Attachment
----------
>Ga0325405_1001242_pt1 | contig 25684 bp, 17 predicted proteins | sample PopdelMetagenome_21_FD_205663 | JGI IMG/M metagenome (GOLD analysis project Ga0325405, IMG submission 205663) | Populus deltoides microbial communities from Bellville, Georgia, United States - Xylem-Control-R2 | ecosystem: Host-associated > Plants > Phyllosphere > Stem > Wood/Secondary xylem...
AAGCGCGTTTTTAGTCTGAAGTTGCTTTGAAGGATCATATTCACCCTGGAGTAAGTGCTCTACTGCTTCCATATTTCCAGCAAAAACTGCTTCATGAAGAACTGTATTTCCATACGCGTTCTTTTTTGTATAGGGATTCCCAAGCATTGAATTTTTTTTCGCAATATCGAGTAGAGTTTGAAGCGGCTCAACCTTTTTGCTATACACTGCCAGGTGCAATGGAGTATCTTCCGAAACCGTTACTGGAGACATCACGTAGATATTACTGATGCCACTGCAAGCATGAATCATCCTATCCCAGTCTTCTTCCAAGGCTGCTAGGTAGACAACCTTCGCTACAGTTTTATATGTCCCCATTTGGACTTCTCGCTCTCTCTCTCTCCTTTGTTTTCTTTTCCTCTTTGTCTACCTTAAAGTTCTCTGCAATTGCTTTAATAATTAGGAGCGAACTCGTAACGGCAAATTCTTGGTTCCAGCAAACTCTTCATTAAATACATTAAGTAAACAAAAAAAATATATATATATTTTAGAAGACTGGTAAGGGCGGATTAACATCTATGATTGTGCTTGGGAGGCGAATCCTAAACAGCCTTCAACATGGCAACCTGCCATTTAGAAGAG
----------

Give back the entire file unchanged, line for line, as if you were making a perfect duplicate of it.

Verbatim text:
>Ga0325405_1001242_pt1 | contig 25684 bp, 17 predicted proteins | sample PopdelMetagenome_21_FD_205663 | JGI IMG/M metagenome (GOLD analysis project Ga0325405, IMG submission 205663) | Populus deltoides microbial communities from Bellville, Georgia, United States - Xylem-Control-R2 | ecosystem: Host-associated > Plants > Phyllosphere > Stem > Wood/Secondary xylem...
AAGCGCGTTTTTAGTCTGAAGTTGCTTTGAAGGATCATATTCACCCTGGAGTAAGTGCTCTACTGCTTCCATATTTCCAGCAAAAACTGCTTCATGAAGAACTGTATTTCCATACGCGTTCTTTTTTGTATAGGGATTCCCAAGCATTGAATTTTTTTTCGCAATATCGAGTAGAGTTTGAAGCGGCTCAACCTTTTTGCTATACACTGCCAGGTGCAATGGAGTATCTTCCGAAACCGTTACTGGAGACATCACGTAGATATTACTGATGCCACTGCAAGCATGAATCATCCTATCCCAGTCTTCTTCCAAGGCTGCTAGGTAGACAACCTTCGCTACAGTTTTATATGTCCCCATTTGGACTTCTCGCTCTCTCTCTCTCCTTTGTTTTCTTTTCCTCTTTGTCTACCTTAAAGTTCTCTGCAATTGCTTTAATAATTAGGAGCGAACTCGTAACGGCAAATTCTTGGTTCCAGCAAACTCTTCATTAAATACATTAAGTAAACAAAAAAAATATATATATATTTTAGAAGACTGGTAAGGGCGGATTAACATCTATGATTGTGCTTGGGAGGCGAATCCTAAACAGCCTTCAACATGGCAACCTGCCATTTAGAAGAG